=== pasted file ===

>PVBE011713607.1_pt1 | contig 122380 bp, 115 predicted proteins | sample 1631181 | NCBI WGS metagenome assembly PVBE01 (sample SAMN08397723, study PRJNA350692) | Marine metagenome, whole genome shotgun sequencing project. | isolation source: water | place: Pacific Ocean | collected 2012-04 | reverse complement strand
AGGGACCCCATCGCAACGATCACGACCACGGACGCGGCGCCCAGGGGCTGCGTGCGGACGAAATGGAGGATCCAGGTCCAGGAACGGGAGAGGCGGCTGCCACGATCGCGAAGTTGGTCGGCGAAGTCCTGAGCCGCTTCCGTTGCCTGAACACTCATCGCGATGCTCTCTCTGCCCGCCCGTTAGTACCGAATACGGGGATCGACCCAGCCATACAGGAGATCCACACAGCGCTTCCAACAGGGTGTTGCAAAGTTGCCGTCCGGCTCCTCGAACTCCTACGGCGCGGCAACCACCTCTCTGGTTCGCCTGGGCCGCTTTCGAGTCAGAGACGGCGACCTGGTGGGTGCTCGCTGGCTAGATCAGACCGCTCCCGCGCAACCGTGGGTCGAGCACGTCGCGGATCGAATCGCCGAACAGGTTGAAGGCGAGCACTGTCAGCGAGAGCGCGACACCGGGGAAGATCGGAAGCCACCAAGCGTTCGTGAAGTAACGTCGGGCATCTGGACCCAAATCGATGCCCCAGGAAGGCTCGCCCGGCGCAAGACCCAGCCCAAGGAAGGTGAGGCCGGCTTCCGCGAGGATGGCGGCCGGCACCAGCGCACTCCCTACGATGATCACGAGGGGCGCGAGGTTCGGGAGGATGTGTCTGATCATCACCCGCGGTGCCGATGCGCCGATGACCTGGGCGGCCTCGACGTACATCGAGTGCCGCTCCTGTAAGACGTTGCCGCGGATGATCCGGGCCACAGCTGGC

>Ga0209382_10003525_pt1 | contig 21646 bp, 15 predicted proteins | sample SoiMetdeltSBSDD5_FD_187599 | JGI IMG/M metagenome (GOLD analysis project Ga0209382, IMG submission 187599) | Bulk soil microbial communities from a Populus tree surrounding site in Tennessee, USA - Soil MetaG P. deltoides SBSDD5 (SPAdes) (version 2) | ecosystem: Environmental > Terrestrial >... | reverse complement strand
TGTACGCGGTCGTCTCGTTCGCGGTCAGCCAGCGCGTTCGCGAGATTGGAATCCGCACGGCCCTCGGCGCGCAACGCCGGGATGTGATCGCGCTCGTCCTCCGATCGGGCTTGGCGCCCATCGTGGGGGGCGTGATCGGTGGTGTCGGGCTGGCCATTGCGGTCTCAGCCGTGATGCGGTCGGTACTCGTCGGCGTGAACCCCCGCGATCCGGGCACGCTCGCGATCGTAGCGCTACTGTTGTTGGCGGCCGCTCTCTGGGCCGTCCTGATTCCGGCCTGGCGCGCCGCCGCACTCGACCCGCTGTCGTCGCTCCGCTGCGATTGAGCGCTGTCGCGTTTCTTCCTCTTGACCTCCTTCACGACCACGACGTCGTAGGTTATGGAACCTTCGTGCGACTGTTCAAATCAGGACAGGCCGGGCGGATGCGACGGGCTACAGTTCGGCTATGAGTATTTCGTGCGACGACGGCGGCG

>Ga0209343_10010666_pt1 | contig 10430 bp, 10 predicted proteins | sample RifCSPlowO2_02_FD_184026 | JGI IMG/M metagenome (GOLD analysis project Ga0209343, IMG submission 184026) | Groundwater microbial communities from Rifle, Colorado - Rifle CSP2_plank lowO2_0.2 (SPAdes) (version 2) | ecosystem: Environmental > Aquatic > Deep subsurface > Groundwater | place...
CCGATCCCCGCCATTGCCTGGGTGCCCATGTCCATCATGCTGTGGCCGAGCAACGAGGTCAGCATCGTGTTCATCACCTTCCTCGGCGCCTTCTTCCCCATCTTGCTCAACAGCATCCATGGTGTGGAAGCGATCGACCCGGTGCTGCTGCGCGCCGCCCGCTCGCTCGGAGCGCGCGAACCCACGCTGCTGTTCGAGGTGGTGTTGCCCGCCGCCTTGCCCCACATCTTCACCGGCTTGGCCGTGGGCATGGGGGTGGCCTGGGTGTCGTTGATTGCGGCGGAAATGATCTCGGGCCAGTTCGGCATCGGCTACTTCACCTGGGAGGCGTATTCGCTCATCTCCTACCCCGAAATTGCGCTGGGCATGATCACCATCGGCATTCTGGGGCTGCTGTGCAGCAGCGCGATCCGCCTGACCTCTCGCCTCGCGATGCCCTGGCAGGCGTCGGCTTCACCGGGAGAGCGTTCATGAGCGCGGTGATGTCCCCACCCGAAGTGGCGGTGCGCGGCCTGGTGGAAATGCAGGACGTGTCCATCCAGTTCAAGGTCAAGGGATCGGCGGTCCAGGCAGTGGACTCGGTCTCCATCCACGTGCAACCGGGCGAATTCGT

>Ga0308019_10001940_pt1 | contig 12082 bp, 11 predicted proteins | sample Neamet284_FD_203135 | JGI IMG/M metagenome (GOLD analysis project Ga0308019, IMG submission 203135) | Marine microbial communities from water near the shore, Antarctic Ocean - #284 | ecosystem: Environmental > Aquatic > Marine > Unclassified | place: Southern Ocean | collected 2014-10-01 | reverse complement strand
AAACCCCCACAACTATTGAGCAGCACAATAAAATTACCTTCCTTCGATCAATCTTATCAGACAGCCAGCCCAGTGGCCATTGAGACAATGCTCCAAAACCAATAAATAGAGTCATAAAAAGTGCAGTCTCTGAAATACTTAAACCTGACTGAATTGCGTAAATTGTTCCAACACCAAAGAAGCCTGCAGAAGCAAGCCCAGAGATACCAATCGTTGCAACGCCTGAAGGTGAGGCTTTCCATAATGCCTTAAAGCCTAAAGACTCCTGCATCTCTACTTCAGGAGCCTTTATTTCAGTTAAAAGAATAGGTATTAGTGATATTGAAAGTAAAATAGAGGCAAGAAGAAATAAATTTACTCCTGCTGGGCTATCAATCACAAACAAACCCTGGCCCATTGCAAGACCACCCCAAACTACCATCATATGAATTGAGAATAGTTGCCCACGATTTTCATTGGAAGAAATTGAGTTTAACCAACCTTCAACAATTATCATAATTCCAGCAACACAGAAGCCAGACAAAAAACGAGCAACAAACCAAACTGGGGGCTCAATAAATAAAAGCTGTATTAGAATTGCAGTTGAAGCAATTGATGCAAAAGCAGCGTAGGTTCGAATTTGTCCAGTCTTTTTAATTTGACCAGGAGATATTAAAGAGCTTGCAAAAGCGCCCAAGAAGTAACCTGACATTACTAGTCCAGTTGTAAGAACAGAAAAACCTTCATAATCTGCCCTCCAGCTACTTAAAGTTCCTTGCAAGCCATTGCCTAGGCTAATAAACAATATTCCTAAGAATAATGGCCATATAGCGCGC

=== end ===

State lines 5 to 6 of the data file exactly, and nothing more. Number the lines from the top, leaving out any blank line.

>Ga0209343_10010666_pt1 | contig 10430 bp, 10 predicted proteins | sample RifCSPlowO2_02_FD_184026 | JGI IMG/M metagenome (GOLD analysis project Ga0209343, IMG submission 184026) | Groundwater microbial communities from Rifle, Colorado - Rifle CSP2_plank lowO2_0.2 (SPAdes) (version 2) | ecosystem: Environmental > Aquatic > Deep subsurface > Groundwater | place...
CCGATCCCCGCCATTGCCTGGGTGCCCATGTCCATCATGCTGTGGCCGAGCAACGAGGTCAGCATCGTGTTCATCACCTTCCTCGGCGCCTTCTTCCCCATCTTGCTCAACAGCATCCATGGTGTGGAAGCGATCGACCCGGTGCTGCTGCGCGCCGCCCGCTCGCTCGGAGCGCGCGAACCCACGCTGCTGTTCGAGGTGGTGTTGCCCGCCGCCTTGCCCCACATCTTCACCGGCTTGGCCGTGGGCATGGGGGTGGCCTGGGTGTCGTTGATTGCGGCGGAAATGATCTCGGGCCAGTTCGGCATCGGCTACTTCACCTGGGAGGCGTATTCGCTCATCTCCTACCCCGAAATTGCGCTGGGCATGATCACCATCGGCATTCTGGGGCTGCTGTGCAGCAGCGCGATCCGCCTGACCTCTCGCCTCGCGATGCCCTGGCAGGCGTCGGCTTCACCGGGAGAGCGTTCATGAGCGCGGTGATGTCCCCACCCGAAGTGGCGGTGCGCGGCCTGGTGGAAATGCAGGACGTGTCCATCCAGTTCAAGGTCAAGGGATCGGCGGTCCAGGCAGTGGACTCGGTCTCCATCCACGTGCAACCGGGCGAATTCGT